By Kay Caldwell
A diamond is a chunk of coal that is made good under pressure. It seems we are all dealing with an enormous amount of pressure. Certainly, there is some insecurity with our jobs, salaries, and our future. I remember a quote by Norman Vincent Peale that seems to fit today, and made me smile, which is, “The American people are so tense that it is impossible to put them to sleep even with a sermon.”
We need to all take a deep breath and say “this too shall pass.” “This too” is our economic situation and the job market. One thing you can count on is that the sun will come up in the morning and the moon will shine in the evening. What we do in the meantime will determine how we weather the storm. I think becoming a diamond is much more interesting than falling apart or giving up. I have always lived by the belief to “never, never give up.”
Quality of living is all about your attitude regarding your current circumstances. Before you decide you don’t want to try a new adventure, or make your mark in history or face new challenges, it might be wise to consider the lives of people who didn’t let anything interfere with their dreams. Did you know that George Burns won his first Oscar at eighty? The famous Mickey Mantle hit twenty-three home runs his first full year in the major leagues. He was twenty years old. Golda Meir was seventy-one when she became prime minister of Israel. George Bernard Shaw was ninety-four when one of his plays was first produced. The creative genius Mozart published his first composition at seven years old. The artist Grandma Moses didn’t start painting until she was eighty years old. She completed over fifteen hundred paintings in the remainder of her life with 25 percent of those produced after she was one hundred. Benjamin Franklin published his first newspaper column when he was sixteen and had the honor of framing the U.S. Constitution when he was eighty-one. Michelangelo was seventy-one when he painted the Sistine Chapel. I am sharing this because I hear so many people in the organizations that I work with complain, “I am too old to start over.” We really start over every day. It is all about changing the way you look at things and the way you look at your life. History tells us the individuals I mentioned in this article went though some troubled times. Think about this, there is no need to dread the future or the present. You can be creative, productive, and have fun while you make the most of everyday.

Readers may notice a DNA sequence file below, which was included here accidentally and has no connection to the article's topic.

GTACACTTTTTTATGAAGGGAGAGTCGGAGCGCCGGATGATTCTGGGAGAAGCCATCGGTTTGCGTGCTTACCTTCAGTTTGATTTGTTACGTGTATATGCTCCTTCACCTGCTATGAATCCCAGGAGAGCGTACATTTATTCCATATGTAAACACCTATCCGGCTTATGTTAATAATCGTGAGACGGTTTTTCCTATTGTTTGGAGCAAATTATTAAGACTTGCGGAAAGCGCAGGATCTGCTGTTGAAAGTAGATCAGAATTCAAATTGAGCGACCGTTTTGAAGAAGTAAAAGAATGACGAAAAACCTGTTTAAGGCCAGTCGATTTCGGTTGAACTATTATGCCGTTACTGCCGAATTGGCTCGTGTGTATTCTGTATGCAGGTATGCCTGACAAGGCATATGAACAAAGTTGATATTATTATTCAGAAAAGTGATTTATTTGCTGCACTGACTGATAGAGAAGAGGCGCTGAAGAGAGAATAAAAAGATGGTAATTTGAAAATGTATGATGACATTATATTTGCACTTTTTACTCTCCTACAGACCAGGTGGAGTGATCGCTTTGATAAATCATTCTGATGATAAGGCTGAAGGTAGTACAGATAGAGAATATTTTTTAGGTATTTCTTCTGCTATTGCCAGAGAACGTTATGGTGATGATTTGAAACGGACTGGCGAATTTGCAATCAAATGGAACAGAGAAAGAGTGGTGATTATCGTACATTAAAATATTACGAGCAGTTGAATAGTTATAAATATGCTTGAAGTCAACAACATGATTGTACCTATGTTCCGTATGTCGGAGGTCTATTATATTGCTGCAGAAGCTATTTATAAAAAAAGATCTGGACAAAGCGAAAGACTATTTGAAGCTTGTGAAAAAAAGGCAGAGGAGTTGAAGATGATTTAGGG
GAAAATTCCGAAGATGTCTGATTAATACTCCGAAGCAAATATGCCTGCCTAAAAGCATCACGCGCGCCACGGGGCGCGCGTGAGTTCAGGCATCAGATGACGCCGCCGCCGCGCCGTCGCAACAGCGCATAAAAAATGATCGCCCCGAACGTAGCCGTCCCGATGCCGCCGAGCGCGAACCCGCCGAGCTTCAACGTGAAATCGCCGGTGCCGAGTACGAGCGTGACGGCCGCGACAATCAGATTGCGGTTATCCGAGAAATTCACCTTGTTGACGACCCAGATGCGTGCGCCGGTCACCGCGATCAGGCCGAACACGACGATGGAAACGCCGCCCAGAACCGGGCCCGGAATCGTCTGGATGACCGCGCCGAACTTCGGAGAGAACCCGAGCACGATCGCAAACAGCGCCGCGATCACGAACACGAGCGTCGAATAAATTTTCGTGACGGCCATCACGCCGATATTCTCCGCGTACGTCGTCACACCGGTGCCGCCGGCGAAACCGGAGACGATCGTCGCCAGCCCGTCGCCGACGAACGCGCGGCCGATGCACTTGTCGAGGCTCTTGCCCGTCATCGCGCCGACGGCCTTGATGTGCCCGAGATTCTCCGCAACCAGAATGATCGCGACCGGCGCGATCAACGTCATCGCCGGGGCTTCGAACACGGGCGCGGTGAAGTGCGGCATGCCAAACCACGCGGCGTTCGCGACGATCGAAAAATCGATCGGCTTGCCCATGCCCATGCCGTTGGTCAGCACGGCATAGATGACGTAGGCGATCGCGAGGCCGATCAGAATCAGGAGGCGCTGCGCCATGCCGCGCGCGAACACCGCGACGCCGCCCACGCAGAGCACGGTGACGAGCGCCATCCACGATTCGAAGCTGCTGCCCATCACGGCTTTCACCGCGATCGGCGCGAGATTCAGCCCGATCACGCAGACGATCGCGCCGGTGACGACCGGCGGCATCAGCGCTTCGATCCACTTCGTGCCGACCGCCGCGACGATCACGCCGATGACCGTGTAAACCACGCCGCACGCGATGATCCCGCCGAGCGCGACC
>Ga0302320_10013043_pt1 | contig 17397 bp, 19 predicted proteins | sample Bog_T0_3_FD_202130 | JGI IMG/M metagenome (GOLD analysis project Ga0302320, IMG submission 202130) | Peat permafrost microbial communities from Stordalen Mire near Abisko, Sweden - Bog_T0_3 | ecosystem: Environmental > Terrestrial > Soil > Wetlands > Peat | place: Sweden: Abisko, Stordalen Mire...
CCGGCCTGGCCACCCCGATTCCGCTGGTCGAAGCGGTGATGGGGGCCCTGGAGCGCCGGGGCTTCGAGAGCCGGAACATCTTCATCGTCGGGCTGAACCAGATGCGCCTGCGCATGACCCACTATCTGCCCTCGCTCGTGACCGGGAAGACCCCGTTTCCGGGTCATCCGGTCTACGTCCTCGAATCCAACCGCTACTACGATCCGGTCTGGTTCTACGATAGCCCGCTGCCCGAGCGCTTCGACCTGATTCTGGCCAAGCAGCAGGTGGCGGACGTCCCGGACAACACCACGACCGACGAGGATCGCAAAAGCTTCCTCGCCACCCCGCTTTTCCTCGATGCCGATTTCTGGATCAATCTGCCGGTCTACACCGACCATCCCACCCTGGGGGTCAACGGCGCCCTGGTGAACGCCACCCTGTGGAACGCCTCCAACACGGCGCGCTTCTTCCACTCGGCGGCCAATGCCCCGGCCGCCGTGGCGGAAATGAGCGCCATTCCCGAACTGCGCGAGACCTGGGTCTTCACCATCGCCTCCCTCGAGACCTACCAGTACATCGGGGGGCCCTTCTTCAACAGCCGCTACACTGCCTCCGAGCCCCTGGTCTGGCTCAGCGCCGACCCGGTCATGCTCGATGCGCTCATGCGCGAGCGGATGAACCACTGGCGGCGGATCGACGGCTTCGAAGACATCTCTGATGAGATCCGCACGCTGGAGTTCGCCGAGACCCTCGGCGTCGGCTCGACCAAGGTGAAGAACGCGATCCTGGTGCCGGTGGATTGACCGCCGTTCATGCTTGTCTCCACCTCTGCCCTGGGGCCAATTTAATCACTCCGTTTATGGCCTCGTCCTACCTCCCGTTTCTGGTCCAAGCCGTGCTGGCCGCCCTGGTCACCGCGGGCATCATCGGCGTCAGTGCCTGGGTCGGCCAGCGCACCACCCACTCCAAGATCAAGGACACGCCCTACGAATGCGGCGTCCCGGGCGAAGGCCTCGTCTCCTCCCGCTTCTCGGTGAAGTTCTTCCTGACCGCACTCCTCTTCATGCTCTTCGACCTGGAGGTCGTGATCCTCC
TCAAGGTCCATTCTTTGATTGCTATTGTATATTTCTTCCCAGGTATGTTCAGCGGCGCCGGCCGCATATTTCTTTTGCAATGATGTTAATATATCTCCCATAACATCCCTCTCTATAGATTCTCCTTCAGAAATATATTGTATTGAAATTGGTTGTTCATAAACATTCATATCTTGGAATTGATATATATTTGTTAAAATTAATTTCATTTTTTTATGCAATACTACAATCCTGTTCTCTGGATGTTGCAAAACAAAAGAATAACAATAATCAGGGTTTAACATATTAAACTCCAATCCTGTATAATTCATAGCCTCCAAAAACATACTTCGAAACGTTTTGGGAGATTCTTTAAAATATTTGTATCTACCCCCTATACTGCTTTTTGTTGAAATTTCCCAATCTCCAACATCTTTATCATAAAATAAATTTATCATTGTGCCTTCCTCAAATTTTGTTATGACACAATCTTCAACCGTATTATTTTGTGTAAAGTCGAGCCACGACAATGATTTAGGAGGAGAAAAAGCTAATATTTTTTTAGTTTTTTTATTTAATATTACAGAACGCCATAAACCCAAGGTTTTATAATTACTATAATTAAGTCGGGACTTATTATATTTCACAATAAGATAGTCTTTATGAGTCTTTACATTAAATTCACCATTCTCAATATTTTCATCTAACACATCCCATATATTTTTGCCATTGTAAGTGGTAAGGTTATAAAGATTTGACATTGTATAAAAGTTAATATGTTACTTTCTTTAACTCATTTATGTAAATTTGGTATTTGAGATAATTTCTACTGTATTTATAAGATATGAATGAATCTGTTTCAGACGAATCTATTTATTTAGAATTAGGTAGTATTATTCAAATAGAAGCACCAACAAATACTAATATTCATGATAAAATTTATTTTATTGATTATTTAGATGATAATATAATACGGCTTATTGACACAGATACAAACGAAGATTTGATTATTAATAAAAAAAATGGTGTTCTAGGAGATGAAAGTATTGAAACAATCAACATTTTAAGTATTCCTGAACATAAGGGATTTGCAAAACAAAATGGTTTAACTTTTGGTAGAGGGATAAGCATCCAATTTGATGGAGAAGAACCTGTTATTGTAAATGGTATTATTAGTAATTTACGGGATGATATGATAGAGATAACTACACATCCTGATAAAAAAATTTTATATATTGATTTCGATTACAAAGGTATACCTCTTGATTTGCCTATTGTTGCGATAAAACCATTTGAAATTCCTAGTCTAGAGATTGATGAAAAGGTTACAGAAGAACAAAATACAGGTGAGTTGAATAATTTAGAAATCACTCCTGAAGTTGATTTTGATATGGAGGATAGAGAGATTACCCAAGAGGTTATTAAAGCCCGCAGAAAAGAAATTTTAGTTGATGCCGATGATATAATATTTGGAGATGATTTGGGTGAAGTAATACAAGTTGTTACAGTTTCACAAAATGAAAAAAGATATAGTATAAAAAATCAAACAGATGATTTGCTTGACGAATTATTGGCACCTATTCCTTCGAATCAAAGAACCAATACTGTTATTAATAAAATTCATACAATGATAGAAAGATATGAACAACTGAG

There is a song by the late John Denver, it goes like this, “Some days are diamonds, some days are stone, sometimes the hard times won’t leave me alone; and when the cold wind blows a chill through my bones, some days are diamonds, some days are stone.” You may choose to have a diamond day or a cold, stone day. Diamond days can be enjoying life by limbering up, take things less seriously, take more chances, take more trips, start going barefoot earlier in spring, and stay that way later in the fall. Go to more dances and actually dance, ride more merry-go-rounds, pick more daises. Be there when people need you. Drink champagne for no reason at all. Never underestimate the power of love. Count your blessings. Just breathe.
We are living in unique times, where our contributions can change history. We can be part of that change. Some things do feel like they are out of our control; so we must stay faithful. Support and encourage each other. Stay close together with those we love and trust. Science has proven out of chaos something beautiful can form. Hope is the eternal gift, never give up.